Local Government Fiscal Note Program

Founded by the Legislature in 1977, the Local Government Fiscal Note Program helps elected leaders understand the fiscal impacts that proposed state legislation could have on counties, cities, and most special purpose districts. Our experienced team of analysts produces the largest number of fiscal notes of any state agency. 

Last Session's Local Government Fiscal Note Count

In 2022, Commerce’s LGFN analysts wrote fiscal notes in many local government policy areas. The sunburst chart below shows the number of fiscal notes produced in 2022 per policy area.

Color-coded sunburst chart showing number of local government fiscal notes by policy area


Among the 486 local government fiscal notes completed, 100 fell under the umbrella of Criminal Justice (the highest volume of notes in a policy area). Examples of proposed legislation dealt with developing a process for vacating convictions as well as refunding legal financial obligations in accordance with the 2021 decision in State v. Blake.

The next highest volume of fiscal notes in a policy area was 99 fiscal notes in Taxes and Economic Development. Examples of proposed legislation concerned topics like sales and use tax deferrals for local governments involved in clean technology manufacturing, and changes to the allocation of funds in the state’s waste reduction, recycling, and litter control account.

The remaining policy area fiscal note counts in 2022 included 95 Government Operations notes, 72 Public Works notes, 68 Land Use/Environment notes, and 52 Social Services notes.

Frequently Asked Questions

How are local government fiscal notes used?
Our notes are used by legislators and the public prior to hearings and updated as bills are modified. Local government fiscal notes are part of a larger fiscal note packet sent to the policy and appropriations committees of each house and available to members of the public online.

Do you cover all local jurisdictions?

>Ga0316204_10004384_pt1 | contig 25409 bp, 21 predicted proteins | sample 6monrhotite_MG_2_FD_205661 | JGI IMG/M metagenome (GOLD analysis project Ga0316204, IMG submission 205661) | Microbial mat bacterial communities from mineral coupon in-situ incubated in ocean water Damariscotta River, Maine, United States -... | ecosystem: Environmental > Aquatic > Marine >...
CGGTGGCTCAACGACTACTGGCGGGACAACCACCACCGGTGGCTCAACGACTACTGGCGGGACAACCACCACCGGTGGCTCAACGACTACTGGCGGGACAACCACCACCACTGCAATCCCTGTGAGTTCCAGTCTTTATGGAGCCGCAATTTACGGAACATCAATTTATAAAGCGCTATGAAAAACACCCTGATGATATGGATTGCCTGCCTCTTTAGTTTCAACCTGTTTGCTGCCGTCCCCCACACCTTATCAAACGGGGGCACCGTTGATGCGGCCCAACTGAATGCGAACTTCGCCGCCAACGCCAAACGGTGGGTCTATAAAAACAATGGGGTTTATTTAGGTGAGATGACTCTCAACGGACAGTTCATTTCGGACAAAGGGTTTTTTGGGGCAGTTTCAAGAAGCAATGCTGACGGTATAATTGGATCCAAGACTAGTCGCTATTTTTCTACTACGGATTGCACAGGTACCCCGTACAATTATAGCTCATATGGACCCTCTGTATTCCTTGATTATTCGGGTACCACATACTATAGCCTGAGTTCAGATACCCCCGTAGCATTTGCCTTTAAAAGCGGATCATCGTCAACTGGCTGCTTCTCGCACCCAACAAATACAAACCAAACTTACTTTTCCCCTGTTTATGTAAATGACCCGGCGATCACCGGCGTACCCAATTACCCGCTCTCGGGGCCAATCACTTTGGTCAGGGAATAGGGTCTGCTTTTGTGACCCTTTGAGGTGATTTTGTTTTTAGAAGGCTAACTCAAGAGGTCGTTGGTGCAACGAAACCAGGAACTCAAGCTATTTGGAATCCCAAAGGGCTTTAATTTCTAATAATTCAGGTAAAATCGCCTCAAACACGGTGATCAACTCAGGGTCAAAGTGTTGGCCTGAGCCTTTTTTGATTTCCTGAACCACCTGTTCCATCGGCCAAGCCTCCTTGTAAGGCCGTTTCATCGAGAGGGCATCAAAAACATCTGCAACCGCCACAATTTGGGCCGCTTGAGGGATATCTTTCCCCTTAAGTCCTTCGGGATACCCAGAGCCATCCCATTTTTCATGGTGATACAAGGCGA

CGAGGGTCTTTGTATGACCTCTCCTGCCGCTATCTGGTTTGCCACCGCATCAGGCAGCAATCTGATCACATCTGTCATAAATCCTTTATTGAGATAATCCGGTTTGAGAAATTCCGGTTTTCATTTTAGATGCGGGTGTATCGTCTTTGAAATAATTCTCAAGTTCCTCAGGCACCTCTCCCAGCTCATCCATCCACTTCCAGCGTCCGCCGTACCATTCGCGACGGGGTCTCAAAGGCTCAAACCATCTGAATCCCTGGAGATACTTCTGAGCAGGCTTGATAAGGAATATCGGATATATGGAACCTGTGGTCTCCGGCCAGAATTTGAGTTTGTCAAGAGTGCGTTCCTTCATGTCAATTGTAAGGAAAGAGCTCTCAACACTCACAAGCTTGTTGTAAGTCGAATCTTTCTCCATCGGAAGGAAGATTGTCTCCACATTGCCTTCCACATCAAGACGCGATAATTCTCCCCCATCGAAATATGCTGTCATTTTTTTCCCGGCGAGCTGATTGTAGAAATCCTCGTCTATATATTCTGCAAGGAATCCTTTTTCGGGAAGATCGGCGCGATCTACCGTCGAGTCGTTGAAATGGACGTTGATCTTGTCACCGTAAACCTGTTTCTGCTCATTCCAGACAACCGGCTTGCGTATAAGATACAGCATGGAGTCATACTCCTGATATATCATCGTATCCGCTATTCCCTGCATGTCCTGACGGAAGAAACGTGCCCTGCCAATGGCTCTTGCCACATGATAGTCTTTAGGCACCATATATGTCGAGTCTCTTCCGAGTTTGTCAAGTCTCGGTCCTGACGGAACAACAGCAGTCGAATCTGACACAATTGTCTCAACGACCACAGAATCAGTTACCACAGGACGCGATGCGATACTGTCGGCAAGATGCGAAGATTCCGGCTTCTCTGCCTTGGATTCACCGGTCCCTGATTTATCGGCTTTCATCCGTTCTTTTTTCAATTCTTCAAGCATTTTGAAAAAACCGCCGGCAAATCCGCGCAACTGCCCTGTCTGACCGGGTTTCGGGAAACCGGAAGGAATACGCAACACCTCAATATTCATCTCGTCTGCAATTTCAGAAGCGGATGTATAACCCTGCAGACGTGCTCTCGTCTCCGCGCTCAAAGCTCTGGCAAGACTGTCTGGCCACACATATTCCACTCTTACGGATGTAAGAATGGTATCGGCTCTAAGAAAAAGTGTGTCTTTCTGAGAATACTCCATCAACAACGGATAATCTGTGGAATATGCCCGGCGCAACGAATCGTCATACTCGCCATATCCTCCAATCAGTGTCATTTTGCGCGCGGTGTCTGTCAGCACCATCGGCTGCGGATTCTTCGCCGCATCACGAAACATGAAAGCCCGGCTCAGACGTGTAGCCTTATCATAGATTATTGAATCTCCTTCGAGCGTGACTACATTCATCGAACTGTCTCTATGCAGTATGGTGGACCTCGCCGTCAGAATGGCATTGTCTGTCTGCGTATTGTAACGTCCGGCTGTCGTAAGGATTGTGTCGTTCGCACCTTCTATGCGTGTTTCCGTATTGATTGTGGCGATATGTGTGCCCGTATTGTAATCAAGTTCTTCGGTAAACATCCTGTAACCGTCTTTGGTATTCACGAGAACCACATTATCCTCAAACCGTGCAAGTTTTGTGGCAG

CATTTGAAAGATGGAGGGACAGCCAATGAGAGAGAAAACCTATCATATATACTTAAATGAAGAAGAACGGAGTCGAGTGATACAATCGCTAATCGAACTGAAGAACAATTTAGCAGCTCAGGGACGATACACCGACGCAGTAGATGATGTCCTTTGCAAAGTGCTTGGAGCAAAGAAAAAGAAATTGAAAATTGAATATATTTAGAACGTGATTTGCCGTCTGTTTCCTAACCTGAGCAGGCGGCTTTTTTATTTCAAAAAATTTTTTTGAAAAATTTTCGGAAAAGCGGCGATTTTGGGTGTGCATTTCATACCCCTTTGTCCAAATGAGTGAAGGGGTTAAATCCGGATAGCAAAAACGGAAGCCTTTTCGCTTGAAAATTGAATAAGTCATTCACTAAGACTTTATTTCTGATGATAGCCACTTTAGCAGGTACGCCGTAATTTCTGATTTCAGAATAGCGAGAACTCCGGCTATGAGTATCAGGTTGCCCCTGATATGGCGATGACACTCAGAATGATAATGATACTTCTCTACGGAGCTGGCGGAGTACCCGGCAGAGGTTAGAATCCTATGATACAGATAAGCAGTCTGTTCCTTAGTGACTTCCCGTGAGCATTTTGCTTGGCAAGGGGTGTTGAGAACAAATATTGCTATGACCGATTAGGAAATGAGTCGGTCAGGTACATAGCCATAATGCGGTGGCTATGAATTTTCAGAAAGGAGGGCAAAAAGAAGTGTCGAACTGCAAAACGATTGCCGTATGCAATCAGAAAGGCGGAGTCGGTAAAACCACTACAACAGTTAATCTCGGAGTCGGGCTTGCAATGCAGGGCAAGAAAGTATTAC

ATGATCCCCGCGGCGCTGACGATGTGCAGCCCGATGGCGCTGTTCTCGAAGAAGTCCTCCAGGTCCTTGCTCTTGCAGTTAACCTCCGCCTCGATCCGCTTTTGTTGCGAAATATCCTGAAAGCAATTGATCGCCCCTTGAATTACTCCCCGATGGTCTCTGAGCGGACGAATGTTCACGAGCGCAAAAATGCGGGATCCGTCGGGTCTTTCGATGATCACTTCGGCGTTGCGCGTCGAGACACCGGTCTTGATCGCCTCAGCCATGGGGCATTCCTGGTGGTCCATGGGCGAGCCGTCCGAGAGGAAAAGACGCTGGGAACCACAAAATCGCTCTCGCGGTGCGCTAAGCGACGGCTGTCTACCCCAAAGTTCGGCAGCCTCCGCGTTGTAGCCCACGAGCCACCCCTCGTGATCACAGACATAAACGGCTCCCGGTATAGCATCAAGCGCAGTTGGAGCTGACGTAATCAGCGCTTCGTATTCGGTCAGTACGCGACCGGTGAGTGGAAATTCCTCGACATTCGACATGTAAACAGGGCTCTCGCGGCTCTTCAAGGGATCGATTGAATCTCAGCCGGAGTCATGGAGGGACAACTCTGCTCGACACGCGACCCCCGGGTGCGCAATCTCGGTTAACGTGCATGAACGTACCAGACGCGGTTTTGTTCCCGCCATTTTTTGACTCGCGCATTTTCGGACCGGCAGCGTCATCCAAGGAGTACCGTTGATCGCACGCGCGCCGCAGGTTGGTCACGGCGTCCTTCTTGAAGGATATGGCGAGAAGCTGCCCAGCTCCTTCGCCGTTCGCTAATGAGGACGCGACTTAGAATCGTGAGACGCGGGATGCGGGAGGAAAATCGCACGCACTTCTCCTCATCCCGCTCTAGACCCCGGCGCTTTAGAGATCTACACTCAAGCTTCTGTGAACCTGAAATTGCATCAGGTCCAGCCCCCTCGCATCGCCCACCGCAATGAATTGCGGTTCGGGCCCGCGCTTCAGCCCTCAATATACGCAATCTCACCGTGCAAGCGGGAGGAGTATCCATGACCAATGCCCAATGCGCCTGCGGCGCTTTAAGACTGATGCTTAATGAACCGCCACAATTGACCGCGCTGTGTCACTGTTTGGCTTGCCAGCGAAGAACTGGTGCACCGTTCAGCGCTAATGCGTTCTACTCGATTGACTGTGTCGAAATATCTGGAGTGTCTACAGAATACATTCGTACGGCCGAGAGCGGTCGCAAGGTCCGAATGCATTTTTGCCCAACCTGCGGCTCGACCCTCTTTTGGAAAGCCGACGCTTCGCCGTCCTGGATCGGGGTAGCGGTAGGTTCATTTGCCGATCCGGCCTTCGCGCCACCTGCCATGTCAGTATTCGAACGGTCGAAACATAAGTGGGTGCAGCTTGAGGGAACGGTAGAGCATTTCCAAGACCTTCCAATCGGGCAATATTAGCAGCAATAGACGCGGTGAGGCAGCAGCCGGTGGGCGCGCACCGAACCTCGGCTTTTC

We cover counties, cities, and most special purpose districts. Our notes include prosecution and defense costs but not other court-related costs, which are addressed by the Administrative Office of the Courts. The Office of the Superintendent of Public Instruction assesses impacts on school districts.

What is the range of topics you cover?
We address almost any issue that could impact local governments. Some examples are taxes, criminal justice, economic development, land use, social services, natural resources, government operations, elections, and public works. That is why we possess a broad range of policy experts.

How do you assess fiscal impacts?
Fiscal impacts of legislation are determined through surveys, data models, review of published reports and online databases, and direct consultation with state and local government officials. Fiscal note analysts also work closely with local government associations (see right sidebar).

What are the Local Government Fiscal Note Program’s enabling statutes?
Washington’s local government fiscal note process was established in 1977 through 43.132 RCW. Local government fiscal notes provide the Legislature with the information it needs to uphold 43.135.060 RCW. This statute requires the state to mitigate the impact of legislation that requires local governments to create or expand services if these costs are not reimbursed through specific state appropriations or increases in state distributions of revenue to local governments enacted after January 1, 1998.

How are your notes different from those of other state agencies?

Our fiscal notes analyze the cost impacts on hundreds of local governments at the municipal, county, and special district level while other state agency notes focus only on their operation costs. State statute gives us five days to respond to fiscal note requests from the Office of Financial Management, while the statutory deadline for agency notes is three days.

Do other states have a similar program?
Yes. We are one of 42 similar programs across the United States.